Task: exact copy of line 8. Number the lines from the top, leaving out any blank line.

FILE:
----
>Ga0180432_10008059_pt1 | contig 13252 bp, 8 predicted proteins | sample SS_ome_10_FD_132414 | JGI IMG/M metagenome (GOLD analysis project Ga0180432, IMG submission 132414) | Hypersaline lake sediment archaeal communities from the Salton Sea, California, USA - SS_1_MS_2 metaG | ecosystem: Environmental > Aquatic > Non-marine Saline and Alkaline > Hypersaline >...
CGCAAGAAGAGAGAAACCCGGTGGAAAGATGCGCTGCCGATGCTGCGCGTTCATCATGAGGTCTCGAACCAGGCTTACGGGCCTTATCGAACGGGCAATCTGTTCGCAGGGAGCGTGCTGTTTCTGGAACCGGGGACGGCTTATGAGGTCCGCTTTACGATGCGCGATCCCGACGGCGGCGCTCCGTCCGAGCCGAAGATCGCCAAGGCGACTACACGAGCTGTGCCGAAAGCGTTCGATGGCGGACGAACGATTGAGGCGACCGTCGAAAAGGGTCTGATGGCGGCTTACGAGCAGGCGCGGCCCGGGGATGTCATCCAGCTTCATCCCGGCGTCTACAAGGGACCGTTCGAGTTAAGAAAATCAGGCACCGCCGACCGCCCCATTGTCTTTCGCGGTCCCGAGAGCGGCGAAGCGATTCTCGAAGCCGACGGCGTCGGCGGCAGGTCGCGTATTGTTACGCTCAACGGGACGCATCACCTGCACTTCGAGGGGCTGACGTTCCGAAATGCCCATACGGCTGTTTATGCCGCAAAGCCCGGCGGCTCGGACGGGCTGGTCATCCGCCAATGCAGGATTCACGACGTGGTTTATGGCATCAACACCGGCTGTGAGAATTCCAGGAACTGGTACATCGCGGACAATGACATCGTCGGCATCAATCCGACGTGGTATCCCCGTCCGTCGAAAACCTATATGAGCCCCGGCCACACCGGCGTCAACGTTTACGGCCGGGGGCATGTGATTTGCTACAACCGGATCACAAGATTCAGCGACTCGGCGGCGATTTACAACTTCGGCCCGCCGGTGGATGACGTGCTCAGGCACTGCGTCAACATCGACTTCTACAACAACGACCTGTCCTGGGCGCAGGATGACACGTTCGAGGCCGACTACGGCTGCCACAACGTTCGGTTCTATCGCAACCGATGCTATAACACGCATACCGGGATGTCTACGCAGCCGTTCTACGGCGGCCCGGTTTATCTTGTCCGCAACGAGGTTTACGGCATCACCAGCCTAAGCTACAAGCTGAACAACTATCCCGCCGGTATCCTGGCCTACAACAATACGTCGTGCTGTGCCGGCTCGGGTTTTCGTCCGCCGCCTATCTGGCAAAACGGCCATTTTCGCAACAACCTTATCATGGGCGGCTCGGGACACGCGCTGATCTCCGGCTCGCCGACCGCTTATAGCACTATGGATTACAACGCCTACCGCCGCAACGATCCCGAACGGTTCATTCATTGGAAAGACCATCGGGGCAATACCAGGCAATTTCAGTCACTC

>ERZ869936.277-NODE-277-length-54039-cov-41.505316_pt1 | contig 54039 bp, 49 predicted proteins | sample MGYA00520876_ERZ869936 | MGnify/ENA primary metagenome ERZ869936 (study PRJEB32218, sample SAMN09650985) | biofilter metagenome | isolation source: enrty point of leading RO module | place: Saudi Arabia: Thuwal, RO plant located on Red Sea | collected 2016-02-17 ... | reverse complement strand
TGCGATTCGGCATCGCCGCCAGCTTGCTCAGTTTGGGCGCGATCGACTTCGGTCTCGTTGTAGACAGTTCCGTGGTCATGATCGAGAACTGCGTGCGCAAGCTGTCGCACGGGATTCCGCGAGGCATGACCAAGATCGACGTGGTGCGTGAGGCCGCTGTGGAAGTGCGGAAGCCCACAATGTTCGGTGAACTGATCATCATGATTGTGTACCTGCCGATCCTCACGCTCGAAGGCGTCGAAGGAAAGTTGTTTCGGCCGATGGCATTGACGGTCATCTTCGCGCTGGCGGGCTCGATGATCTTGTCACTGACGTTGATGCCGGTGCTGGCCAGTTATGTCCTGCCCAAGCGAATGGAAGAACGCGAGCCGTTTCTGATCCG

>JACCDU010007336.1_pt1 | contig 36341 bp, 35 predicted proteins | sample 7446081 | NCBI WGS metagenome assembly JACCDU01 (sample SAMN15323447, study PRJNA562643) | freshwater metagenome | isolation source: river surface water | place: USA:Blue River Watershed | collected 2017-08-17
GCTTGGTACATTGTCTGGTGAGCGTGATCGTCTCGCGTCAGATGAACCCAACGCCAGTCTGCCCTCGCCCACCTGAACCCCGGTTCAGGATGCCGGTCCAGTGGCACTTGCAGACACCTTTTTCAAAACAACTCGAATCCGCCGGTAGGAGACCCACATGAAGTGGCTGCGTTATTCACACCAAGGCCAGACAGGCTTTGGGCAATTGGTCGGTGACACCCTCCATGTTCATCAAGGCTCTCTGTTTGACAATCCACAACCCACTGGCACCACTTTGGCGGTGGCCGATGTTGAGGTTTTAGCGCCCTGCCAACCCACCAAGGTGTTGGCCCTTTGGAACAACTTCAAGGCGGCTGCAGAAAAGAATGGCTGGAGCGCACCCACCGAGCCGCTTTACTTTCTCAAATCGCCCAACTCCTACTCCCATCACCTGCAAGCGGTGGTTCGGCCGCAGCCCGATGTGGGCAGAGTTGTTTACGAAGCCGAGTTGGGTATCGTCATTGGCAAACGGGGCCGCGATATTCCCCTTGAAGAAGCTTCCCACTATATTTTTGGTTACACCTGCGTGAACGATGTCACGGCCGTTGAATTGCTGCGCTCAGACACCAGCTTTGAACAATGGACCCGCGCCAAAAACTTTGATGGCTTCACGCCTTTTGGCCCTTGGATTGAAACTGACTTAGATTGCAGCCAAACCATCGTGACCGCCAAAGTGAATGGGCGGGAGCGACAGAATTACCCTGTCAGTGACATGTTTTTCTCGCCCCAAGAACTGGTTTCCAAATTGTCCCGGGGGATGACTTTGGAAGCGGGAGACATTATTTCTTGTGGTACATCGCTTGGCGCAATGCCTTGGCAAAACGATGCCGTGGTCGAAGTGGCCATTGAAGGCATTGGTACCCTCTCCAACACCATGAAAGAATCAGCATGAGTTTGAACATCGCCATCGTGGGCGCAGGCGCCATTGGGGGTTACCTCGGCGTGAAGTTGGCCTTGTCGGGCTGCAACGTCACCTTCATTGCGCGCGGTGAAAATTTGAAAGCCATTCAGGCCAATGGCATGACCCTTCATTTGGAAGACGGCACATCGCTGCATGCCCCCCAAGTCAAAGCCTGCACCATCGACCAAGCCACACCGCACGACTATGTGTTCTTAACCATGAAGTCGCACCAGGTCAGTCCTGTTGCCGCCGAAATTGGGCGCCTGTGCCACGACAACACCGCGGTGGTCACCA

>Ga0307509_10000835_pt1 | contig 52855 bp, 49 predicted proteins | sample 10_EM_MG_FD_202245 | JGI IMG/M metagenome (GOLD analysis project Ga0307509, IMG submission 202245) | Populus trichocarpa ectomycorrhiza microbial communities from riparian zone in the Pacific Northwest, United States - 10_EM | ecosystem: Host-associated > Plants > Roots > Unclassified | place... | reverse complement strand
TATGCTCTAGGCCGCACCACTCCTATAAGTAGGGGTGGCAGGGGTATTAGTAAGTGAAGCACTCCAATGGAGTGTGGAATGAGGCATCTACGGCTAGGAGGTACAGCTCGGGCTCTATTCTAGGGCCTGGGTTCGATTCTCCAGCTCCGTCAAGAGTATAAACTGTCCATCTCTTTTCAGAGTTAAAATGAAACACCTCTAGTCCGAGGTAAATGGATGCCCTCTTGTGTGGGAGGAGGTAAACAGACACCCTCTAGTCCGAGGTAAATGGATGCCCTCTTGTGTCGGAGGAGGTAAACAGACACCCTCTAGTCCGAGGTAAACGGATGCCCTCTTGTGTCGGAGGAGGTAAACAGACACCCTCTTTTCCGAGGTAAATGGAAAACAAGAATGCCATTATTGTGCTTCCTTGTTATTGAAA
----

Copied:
TATGCTCTAGGCCGCACCACTCCTATAAGTAGGGGTGGCAGGGGTATTAGTAAGTGAAGCACTCCAATGGAGTGTGGAATGAGGCATCTACGGCTAGGAGGTACAGCTCGGGCTCTATTCTAGGGCCTGGGTTCGATTCTCCAGCTCCGTCAAGAGTATAAACTGTCCATCTCTTTTCAGAGTTAAAATGAAACACCTCTAGTCCGAGGTAAATGGATGCCCTCTTGTGTGGGAGGAGGTAAACAGACACCCTCTAGTCCGAGGTAAATGGATGCCCTCTTGTGTCGGAGGAGGTAAACAGACACCCTCTAGTCCGAGGTAAACGGATGCCCTCTTGTGTCGGAGGAGGTAAACAGACACCCTCTTTTCCGAGGTAAATGGAAAACAAGAATGCCATTATTGTGCTTCCTTGTTATTGAAA